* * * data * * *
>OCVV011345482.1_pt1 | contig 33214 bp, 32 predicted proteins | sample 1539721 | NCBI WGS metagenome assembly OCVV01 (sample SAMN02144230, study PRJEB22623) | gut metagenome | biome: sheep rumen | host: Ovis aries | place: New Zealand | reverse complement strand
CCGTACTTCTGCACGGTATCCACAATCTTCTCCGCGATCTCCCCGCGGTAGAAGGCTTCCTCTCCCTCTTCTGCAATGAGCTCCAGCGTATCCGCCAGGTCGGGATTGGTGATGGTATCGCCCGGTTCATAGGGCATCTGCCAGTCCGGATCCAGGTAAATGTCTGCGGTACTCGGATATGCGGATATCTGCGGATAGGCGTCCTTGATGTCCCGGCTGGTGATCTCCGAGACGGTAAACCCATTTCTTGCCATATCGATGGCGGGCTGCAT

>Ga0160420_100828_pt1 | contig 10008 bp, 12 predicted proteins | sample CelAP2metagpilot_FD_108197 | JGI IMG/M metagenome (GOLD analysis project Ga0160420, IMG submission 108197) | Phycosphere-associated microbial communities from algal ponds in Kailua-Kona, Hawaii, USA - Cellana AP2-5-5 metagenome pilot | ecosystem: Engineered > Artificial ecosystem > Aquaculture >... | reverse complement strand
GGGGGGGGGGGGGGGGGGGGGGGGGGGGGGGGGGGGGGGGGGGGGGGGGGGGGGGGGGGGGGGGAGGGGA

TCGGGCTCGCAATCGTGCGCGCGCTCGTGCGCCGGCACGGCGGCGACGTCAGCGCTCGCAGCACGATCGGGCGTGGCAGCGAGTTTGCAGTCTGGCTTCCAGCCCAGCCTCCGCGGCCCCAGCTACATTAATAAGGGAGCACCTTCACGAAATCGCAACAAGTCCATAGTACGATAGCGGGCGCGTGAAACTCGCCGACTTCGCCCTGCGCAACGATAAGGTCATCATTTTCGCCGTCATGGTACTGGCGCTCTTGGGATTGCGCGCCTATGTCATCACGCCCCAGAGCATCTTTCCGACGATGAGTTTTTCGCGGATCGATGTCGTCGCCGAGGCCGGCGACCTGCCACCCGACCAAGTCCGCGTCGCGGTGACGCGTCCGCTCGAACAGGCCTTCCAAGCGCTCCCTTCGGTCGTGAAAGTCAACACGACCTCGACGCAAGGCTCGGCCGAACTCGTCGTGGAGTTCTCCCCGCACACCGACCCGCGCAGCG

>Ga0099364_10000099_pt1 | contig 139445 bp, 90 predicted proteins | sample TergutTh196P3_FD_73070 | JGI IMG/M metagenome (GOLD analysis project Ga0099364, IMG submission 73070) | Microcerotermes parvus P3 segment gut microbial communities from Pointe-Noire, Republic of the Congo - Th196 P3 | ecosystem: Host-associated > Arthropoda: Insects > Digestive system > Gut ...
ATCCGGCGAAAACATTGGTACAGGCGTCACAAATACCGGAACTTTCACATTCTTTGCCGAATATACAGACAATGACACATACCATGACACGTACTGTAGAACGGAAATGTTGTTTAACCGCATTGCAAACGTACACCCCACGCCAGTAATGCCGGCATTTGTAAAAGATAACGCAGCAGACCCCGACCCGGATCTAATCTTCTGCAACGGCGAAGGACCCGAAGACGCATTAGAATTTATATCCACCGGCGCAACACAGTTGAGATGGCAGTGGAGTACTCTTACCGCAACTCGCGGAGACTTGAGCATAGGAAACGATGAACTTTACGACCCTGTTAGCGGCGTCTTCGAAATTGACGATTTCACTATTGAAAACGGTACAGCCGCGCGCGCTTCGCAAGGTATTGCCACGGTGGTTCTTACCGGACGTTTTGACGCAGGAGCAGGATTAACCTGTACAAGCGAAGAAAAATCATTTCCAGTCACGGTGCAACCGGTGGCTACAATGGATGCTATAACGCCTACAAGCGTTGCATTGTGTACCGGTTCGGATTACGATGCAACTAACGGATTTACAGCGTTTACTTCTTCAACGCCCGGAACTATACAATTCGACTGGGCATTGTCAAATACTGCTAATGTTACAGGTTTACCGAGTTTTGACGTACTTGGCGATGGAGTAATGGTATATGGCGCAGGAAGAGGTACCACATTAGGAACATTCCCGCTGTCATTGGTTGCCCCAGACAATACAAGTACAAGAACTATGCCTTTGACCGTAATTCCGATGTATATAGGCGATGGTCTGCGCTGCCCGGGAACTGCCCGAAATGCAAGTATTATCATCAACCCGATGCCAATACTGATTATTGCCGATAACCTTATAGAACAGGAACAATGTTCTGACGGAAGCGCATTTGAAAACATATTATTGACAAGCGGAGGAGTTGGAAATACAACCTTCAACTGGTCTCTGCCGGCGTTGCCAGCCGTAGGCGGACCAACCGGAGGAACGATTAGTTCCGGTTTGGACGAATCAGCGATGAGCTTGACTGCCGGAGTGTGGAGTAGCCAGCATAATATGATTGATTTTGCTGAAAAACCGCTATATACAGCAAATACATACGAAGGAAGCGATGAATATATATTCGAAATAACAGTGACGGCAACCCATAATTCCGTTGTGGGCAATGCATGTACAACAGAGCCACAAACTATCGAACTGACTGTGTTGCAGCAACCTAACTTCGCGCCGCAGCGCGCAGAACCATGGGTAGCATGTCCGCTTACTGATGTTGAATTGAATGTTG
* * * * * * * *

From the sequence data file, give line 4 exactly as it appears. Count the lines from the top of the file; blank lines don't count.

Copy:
GGGGGGGGGGGGGGGGGGGGGGGGGGGGGGGGGGGGGGGGGGGGGGGGGGGGGGGGGGGGGGGGAGGGGA